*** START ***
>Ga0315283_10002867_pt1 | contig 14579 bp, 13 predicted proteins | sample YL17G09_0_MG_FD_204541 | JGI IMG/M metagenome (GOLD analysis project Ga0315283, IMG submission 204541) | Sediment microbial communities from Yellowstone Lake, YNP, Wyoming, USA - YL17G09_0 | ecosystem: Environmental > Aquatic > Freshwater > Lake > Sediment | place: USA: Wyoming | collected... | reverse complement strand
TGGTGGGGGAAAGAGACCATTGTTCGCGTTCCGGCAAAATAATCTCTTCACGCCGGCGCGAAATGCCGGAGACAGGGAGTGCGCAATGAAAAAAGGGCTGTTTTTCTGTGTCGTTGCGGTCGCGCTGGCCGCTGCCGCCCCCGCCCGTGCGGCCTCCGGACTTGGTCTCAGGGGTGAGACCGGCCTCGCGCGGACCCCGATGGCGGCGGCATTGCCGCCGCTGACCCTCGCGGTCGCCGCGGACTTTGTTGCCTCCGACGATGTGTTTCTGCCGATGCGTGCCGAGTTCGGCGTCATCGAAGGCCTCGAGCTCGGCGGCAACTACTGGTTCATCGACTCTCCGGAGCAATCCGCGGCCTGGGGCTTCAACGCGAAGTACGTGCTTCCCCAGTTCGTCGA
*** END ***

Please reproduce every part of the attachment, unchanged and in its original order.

>Ga0315283_10002867_pt1 | contig 14579 bp, 13 predicted proteins | sample YL17G09_0_MG_FD_204541 | JGI IMG/M metagenome (GOLD analysis project Ga0315283, IMG submission 204541) | Sediment microbial communities from Yellowstone Lake, YNP, Wyoming, USA - YL17G09_0 | ecosystem: Environmental > Aquatic > Freshwater > Lake > Sediment | place: USA: Wyoming | collected... | reverse complement strand
TGGTGGGGGAAAGAGACCATTGTTCGCGTTCCGGCAAAATAATCTCTTCACGCCGGCGCGAAATGCCGGAGACAGGGAGTGCGCAATGAAAAAAGGGCTGTTTTTCTGTGTCGTTGCGGTCGCGCTGGCCGCTGCCGCCCCCGCCCGTGCGGCCTCCGGACTTGGTCTCAGGGGTGAGACCGGCCTCGCGCGGACCCCGATGGCGGCGGCATTGCCGCCGCTGACCCTCGCGGTCGCCGCGGACTTTGTTGCCTCCGACGATGTGTTTCTGCCGATGCGTGCCGAGTTCGGCGTCATCGAAGGCCTCGAGCTCGGCGGCAACTACTGGTTCATCGACTCTCCGGAGCAATCCGCGGCCTGGGGCTTCAACGCGAAGTACGTGCTTCCCCAGTTCGTCGA